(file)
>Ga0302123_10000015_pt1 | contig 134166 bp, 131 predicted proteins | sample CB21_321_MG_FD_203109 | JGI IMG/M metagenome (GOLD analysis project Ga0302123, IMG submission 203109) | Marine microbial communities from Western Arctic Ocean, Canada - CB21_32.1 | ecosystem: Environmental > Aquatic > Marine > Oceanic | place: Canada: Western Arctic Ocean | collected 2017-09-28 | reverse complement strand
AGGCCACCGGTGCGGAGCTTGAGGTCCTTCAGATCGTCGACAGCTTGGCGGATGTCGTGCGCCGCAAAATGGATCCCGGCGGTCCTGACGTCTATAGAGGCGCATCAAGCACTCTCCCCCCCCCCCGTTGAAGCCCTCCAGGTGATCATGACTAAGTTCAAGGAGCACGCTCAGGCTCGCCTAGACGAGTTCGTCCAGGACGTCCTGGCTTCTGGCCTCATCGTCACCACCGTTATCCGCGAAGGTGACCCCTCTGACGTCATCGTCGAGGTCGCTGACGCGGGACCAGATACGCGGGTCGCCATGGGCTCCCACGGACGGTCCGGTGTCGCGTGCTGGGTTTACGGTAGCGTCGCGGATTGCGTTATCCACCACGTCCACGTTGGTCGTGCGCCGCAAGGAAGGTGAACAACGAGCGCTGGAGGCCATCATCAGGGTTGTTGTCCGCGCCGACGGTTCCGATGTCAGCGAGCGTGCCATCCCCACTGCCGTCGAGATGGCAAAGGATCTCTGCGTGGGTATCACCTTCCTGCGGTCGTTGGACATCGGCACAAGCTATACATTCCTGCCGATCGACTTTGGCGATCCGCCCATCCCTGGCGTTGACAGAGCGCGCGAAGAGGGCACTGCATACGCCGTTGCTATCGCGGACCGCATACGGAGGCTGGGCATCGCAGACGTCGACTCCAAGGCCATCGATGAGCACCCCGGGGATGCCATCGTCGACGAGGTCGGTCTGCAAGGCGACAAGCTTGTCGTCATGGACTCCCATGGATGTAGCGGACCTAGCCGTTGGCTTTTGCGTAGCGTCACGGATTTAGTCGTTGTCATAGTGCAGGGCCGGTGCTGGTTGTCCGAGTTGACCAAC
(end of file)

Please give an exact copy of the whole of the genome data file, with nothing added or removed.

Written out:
>Ga0302123_10000015_pt1 | contig 134166 bp, 131 predicted proteins | sample CB21_321_MG_FD_203109 | JGI IMG/M metagenome (GOLD analysis project Ga0302123, IMG submission 203109) | Marine microbial communities from Western Arctic Ocean, Canada - CB21_32.1 | ecosystem: Environmental > Aquatic > Marine > Oceanic | place: Canada: Western Arctic Ocean | collected 2017-09-28 | reverse complement strand
AGGCCACCGGTGCGGAGCTTGAGGTCCTTCAGATCGTCGACAGCTTGGCGGATGTCGTGCGCCGCAAAATGGATCCCGGCGGTCCTGACGTCTATAGAGGCGCATCAAGCACTCTCCCCCCCCCCCGTTGAAGCCCTCCAGGTGATCATGACTAAGTTCAAGGAGCACGCTCAGGCTCGCCTAGACGAGTTCGTCCAGGACGTCCTGGCTTCTGGCCTCATCGTCACCACCGTTATCCGCGAAGGTGACCCCTCTGACGTCATCGTCGAGGTCGCTGACGCGGGACCAGATACGCGGGTCGCCATGGGCTCCCACGGACGGTCCGGTGTCGCGTGCTGGGTTTACGGTAGCGTCGCGGATTGCGTTATCCACCACGTCCACGTTGGTCGTGCGCCGCAAGGAAGGTGAACAACGAGCGCTGGAGGCCATCATCAGGGTTGTTGTCCGCGCCGACGGTTCCGATGTCAGCGAGCGTGCCATCCCCACTGCCGTCGAGATGGCAAAGGATCTCTGCGTGGGTATCACCTTCCTGCGGTCGTTGGACATCGGCACAAGCTATACATTCCTGCCGATCGACTTTGGCGATCCGCCCATCCCTGGCGTTGACAGAGCGCGCGAAGAGGGCACTGCATACGCCGTTGCTATCGCGGACCGCATACGGAGGCTGGGCATCGCAGACGTCGACTCCAAGGCCATCGATGAGCACCCCGGGGATGCCATCGTCGACGAGGTCGGTCTGCAAGGCGACAAGCTTGTCGTCATGGACTCCCATGGATGTAGCGGACCTAGCCGTTGGCTTTTGCGTAGCGTCACGGATTTAGTCGTTGTCATAGTGCAGGGCCGGTGCTGGTTGTCCGAGTTGACCAAC